With such a patchwork lineup, a draw was probably the best the Sounders (3-3-5) could expect, while the Timbers (4-3-2) had to be happy to avoid another road loss, especially in such a daunting atmosphere.

So refined was the play that there wasn’t even a yellow card, much less a red card to signal the return of the rivalry with teeth.

It seemed as though there was so much anticipation for drama, the players and crowd backed off.

Before the match, the street party centered around Fuel, a bar next to a parking lot that became a fenced-off beer garden for about 1,600 fans at a time. Organized by ECS, the booster group made it a priority to curb any fan trouble, deploying a social media campaign that insisted fools not spoil the party by clobbering visitors.

“We put out the message – no violence, no problems,” said Greg Mockos, the organization’s co-president as he surveyed the beer garden fest. “This game is the prototype for the future.”

For anyone familiar with this mossy corner of the sporting universe, the idea of Euro-style hooliganism spreading far among the cannabis-loving tree huggers is a considerable stretch. But even among the placids, passions can run deep and strange, particularly since the rivalry’s renewal stirred so many memories.

“We think this game is bigger than the MLS Cup here,” Mockos said, referring to the league championship game after the 2010 season, which didn’t involve the Sounders. “Everybody is taking more precautions.”

Caution was indeed the word of the evening. No yellow cards, but plenty of yellow-light play. In the great tradition of Northwest springs, it was too wet to light the fireworks.


YourThoughts

  • Michael Kaiser

    I guess imitation is the highest form of flattery.  Of course it also says legions about the imitator(s).  Glad to hear the Sounders fans excelled in certain European traditions.  Heck, even the Sounders’ announcer would be right at home in Europe.  I do agree, though, that hooliganism stands a slim chance of passing here.  In fact, I was at Barnes and Nobles today and saw the quintessential Seattle occurrence–four people standing at the entrance for minutes waiting for the other parties to enter.  Still, on the copycat thing; I was down in San Jose for game 7 of the Sharks-Red Wings series last week and, while I was acutely aware that hockey seemed to have no place in a region where it will be in the 90′s if the Sharks reach the Stanley Cup, I also got the impression that what I was witnessing at the arena by the fans and the organization was uniquely San Jose.  Would never walk away from a Sounders’ game feeling that way.  Sounders-Timbers does bring back great memories, though!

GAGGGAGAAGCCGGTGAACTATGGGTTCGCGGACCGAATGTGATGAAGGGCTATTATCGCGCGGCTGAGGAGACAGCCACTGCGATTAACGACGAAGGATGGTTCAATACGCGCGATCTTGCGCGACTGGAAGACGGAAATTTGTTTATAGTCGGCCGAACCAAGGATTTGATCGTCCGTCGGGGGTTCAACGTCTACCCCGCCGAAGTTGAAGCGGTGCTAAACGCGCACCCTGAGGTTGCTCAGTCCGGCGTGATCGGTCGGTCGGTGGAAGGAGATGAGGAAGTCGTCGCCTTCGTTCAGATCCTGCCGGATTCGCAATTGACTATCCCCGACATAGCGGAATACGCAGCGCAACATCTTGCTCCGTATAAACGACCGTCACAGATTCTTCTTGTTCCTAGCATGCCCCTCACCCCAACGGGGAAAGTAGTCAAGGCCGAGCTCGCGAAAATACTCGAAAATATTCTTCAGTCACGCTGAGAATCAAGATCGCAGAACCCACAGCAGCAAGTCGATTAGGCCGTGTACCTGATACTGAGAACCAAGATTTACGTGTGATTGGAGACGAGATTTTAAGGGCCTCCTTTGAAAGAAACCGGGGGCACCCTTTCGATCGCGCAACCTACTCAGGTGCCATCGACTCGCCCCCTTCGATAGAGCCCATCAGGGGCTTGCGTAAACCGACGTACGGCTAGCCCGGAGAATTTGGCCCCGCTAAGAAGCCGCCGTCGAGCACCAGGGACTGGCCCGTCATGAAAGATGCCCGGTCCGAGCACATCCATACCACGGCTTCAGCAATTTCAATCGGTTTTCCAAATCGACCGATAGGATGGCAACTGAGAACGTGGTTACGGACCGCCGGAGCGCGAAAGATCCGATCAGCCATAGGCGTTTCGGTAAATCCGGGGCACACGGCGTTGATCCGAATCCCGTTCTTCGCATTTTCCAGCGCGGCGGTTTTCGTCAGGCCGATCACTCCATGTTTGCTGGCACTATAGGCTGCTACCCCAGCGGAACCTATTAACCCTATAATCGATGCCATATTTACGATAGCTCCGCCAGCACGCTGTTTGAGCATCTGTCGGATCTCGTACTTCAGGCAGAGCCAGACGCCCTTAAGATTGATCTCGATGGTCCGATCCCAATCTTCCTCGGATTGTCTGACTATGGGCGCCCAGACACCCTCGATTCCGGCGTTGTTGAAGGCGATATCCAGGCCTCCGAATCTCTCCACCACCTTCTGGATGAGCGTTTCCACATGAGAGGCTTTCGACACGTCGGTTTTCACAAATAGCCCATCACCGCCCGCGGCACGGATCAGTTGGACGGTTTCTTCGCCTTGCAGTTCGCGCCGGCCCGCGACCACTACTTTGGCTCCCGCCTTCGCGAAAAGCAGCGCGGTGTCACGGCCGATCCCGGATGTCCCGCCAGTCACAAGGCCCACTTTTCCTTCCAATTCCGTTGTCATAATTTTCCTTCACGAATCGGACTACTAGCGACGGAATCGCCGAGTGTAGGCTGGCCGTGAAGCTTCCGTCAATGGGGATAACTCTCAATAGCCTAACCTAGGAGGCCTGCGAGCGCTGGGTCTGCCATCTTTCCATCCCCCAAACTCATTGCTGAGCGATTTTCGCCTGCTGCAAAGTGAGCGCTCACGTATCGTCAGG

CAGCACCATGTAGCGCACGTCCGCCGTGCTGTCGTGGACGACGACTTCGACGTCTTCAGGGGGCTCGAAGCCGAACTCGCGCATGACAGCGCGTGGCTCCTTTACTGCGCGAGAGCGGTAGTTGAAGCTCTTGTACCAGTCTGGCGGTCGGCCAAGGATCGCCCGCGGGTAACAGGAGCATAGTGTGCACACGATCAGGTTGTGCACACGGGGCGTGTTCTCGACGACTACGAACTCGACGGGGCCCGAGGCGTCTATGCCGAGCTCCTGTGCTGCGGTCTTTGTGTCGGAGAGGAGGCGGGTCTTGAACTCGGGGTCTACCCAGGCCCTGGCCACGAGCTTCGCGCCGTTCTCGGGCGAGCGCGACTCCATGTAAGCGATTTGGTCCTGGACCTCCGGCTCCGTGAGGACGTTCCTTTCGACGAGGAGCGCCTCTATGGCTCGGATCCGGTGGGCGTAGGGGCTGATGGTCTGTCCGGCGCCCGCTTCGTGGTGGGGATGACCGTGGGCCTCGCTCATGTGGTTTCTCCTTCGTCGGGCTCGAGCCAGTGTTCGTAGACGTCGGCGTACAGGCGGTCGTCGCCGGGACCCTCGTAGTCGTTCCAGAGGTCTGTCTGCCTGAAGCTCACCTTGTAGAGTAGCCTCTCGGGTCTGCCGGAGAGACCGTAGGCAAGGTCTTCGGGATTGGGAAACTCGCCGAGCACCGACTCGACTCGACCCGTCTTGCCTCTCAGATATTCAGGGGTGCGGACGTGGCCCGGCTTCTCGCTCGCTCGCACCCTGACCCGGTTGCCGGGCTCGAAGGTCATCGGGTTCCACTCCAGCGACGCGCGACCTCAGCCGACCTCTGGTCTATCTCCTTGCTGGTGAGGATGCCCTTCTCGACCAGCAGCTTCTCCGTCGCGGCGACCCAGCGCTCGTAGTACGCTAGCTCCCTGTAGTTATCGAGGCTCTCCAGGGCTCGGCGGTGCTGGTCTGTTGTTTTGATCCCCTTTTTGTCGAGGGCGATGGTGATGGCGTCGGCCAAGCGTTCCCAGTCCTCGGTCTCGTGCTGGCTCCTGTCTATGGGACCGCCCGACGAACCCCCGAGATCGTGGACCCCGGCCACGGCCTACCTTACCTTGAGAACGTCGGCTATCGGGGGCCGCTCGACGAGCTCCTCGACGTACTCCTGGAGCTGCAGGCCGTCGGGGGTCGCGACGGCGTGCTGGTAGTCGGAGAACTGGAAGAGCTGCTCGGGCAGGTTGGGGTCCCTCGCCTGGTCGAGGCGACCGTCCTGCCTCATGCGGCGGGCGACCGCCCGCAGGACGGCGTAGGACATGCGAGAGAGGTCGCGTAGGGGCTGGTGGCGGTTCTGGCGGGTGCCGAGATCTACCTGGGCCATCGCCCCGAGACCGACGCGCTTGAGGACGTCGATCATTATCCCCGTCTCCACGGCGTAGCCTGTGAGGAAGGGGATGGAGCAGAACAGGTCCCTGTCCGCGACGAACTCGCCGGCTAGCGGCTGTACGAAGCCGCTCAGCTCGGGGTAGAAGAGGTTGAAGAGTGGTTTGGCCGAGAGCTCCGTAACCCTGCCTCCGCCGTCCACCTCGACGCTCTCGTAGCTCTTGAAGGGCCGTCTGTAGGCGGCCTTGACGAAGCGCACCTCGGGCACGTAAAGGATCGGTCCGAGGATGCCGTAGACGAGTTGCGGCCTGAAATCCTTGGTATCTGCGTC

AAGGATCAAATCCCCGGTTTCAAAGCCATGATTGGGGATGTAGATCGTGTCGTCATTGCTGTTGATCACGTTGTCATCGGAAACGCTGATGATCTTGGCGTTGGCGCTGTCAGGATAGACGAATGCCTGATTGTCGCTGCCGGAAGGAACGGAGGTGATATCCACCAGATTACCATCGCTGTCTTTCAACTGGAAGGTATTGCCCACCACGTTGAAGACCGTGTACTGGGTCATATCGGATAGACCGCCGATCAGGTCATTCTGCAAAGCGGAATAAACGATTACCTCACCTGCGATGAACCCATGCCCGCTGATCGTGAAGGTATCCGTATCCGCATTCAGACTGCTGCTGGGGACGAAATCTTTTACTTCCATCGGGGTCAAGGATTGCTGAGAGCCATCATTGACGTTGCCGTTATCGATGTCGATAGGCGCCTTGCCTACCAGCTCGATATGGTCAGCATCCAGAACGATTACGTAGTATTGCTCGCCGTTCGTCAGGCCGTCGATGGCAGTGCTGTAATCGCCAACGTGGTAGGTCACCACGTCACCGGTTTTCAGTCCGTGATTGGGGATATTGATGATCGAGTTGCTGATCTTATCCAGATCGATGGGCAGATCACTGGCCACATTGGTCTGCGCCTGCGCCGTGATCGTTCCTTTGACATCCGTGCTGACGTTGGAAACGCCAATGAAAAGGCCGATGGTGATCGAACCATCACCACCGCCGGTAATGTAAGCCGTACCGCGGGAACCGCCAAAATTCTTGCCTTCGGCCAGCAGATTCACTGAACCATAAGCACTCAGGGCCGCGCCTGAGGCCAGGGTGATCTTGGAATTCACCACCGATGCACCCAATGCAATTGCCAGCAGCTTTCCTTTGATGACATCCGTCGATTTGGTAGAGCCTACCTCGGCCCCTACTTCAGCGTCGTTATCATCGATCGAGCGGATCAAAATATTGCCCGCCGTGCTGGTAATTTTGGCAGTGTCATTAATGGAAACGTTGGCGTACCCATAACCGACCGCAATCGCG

• Michael Kaiser

    I guess imitation is the highest form of flattery.  Of course it also says legions about the imitator(s).  Glad to hear the Sounders fans excelled in certain European traditions.  Heck, even the Sounders’ announcer would be right at home in Europe.  I do agree, though, that hooliganism stands a slim chance of passing here.  In fact, I was at Barnes and Nobles today and saw the quintessential Seattle occurrence–four people standing at the entrance for minutes waiting for the other parties to enter.  Still, on the copycat thing; I was down in San Jose for game 7 of the Sharks-Red Wings series last week and, while I was acutely aware that hockey seemed to have no place in a region where it will be in the 90′s if the Sharks reach the Stanley Cup, I also got the impression that what I was witnessing at the arena by the fans and the organization was uniquely San Jose.  Would never walk away from a Sounders’ game feeling that way.  Sounders-Timbers does bring back great memories, though!

  • Veezer

    `…we certainly are in desperate need right now for starting pitching, right?’
    Yup… Perpetually. It’s the most valuable thing in baseball.